5. 5. CLASSIFICATIONS OF PROPERT Y L P 7: P R O P E RT Y N AU L A 310 0 3. Public and Private Property  Public property is property owned by the government, including Federal, state, and local governments. Public buildings, public parks, and government office furniture are examples of public property.  Private property is property owned by private persons. WHAT ABOUT PROPERTY HELD BY CORPORATIONS? PUBLIC OR PRIVATE?
  6. 6. REAL PROPERT Y RIGHTS L P 7: P R O P E RT Y N AU L A 310 0 Fee Simple Absolute  a. Fee simple absolute, sometimes called fee simple or fee, is the greatest "bundle of rights" that may be acquired in a parcel of real property. A person who holds property in fee can use, sell, lease, give away, and convey the property upon the fee holder's death. Fee simple absolute is what most people would consider owning real property.  b. Life Estate A life estate is a lesser interest than fee simple absolute. In a life estate, a person (called the life tenant) can possess and use property during his/her lifetime, or the lifetime of designated person. Upon the death of the life tenant, or the designated person, the property passes to another designated person, called the remainderman.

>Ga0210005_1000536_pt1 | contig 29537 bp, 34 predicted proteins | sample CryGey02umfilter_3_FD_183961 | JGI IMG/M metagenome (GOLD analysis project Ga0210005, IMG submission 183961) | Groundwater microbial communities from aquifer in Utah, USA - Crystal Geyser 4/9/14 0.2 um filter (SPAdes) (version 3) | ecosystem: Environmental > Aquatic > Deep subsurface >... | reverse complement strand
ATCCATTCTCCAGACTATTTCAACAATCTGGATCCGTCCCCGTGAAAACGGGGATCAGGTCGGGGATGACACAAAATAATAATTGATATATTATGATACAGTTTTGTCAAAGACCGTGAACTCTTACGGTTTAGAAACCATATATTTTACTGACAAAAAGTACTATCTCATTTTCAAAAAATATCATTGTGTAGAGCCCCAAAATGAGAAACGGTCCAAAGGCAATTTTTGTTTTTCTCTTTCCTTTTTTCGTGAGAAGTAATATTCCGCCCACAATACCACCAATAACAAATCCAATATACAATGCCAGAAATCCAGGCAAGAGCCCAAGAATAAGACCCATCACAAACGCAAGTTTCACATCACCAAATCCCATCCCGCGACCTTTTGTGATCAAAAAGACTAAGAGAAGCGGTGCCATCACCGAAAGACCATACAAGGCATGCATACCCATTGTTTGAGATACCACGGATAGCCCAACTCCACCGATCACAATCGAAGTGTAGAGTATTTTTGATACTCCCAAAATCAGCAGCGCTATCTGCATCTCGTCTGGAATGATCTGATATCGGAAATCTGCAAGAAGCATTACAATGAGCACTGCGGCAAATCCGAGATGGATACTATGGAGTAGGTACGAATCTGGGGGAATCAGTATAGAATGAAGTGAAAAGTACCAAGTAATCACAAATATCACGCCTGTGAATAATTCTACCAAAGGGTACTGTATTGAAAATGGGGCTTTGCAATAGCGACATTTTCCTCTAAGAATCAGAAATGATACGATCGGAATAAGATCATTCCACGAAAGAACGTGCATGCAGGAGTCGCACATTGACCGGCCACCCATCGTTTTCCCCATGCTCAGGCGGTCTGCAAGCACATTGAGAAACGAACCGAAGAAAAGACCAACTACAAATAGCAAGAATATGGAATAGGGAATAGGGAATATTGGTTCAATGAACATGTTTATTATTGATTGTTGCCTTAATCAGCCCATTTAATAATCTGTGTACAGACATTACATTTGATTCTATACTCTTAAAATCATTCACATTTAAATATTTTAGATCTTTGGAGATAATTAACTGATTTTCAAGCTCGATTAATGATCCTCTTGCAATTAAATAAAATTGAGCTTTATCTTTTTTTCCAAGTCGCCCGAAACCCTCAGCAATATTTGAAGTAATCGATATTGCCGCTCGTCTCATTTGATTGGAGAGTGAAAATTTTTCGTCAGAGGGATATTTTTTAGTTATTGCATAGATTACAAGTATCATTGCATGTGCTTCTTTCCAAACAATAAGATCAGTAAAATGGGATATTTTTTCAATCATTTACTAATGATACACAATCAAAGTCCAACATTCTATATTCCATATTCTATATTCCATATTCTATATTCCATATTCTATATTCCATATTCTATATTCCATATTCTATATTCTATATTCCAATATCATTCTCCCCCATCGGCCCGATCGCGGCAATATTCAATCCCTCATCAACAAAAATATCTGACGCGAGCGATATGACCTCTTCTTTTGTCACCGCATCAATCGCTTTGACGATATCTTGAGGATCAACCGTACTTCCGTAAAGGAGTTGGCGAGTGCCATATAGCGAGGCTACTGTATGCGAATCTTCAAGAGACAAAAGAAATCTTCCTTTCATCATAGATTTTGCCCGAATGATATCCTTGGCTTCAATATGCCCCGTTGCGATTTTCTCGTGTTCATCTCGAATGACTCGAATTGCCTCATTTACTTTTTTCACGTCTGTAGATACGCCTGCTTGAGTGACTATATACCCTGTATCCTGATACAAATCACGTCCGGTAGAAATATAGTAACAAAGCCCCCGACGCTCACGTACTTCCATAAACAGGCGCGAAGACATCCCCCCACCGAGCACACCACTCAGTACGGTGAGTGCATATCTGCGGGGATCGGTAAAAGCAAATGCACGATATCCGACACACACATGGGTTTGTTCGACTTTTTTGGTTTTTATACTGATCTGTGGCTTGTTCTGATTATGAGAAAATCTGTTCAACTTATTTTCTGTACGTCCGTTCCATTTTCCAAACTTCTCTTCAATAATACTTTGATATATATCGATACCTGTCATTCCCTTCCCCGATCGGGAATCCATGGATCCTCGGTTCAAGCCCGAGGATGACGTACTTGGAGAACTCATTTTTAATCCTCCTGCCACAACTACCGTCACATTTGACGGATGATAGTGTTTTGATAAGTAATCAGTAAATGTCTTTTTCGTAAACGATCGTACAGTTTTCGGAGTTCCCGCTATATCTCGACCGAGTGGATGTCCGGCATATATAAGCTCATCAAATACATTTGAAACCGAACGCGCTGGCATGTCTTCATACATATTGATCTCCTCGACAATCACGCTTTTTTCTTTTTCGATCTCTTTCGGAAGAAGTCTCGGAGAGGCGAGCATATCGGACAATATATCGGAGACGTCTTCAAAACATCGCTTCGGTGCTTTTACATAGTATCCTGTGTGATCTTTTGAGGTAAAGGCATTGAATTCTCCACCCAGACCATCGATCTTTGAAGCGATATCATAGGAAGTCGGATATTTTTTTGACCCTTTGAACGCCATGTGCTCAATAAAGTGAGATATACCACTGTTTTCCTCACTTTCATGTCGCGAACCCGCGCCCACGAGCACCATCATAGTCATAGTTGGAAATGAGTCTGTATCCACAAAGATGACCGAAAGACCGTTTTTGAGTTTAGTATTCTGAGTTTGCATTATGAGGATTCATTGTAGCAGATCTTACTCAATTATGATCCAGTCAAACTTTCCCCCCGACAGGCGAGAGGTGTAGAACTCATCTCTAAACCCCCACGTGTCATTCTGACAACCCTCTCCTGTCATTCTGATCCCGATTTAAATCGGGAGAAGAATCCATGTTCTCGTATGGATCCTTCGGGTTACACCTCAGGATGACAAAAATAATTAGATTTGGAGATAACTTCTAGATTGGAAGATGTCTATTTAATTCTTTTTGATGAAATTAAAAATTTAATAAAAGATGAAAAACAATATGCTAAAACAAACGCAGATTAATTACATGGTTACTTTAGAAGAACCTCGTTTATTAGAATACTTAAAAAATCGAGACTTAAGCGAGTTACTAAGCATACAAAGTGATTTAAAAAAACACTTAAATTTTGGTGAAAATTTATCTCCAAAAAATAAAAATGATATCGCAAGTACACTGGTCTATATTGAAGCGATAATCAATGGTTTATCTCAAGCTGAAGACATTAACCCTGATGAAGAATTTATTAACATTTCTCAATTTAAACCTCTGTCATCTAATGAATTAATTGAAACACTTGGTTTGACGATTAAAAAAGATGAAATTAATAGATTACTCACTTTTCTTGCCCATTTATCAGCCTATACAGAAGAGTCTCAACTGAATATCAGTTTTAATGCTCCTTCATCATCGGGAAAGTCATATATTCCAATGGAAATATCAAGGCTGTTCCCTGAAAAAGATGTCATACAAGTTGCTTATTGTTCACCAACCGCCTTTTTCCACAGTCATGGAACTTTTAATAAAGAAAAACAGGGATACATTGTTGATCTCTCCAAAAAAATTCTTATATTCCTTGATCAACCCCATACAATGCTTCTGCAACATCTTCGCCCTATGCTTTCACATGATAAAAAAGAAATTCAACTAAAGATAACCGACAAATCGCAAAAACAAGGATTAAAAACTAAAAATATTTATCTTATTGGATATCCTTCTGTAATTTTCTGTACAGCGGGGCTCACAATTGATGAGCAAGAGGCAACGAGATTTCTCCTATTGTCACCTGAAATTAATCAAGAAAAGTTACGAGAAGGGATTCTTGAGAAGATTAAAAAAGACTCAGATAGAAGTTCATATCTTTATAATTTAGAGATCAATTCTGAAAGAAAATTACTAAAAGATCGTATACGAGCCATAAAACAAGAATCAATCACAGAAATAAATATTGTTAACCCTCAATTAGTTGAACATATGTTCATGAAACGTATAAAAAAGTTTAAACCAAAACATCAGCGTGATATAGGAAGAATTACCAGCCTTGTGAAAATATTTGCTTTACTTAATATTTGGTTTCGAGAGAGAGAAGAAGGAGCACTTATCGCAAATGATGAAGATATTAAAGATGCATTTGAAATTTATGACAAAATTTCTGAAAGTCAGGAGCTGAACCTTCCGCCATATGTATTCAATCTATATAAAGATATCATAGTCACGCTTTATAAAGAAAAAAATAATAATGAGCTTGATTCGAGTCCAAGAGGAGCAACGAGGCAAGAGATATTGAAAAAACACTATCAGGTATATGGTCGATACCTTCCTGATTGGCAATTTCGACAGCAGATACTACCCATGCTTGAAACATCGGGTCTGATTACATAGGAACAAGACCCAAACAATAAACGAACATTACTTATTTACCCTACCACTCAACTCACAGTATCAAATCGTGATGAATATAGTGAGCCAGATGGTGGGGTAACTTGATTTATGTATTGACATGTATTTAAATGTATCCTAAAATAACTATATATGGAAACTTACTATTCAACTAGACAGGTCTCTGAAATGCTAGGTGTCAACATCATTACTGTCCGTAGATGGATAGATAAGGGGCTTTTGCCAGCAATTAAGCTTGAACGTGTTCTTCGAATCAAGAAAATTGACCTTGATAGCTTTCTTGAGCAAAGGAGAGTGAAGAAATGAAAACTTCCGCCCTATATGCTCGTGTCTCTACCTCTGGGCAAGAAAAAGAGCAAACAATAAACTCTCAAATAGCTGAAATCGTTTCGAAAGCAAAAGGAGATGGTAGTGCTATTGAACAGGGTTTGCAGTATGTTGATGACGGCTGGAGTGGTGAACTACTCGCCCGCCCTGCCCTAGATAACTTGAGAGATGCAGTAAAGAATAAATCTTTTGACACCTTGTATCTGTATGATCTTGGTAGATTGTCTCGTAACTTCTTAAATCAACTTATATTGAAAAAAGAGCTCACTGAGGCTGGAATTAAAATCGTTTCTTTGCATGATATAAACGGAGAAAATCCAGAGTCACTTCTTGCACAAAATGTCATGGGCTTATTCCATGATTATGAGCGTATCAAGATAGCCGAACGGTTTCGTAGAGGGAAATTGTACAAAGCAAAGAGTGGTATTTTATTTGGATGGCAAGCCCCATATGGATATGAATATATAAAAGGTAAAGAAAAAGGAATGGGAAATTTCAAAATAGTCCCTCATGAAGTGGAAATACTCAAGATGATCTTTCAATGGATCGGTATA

7. 7. REAL PROPERTY RIGHTS L P 7: P R O P E RT Y N AU L A 310 0 c. Shared Estates in Real Property States allow two or more per sons to share an owner ship interest in real proper ty under various forms of joint owner ship.  ( 1) Tenancy in Common Two or more per sons may share title to real proper ty as tenants in common . Each tenant holds an undivided interest in the proper ty. That is, each tenant has a right to use the entire parcel of proper ty.  Tenants in common may hold dif ferent owner ship interests in the proper ty.  For example, one per son may own a two -thirds interest in the proper ty, another per son may own a one -sixth interest, and two other per sons each own a one -twelf th interest. Each tenant may convey the tenant's interest during his/her lifetime or upon the tenant's death. When more than one per son receive title to real proper ty, it is presumed that they receive title as tenants in common, unless specifically stated other wise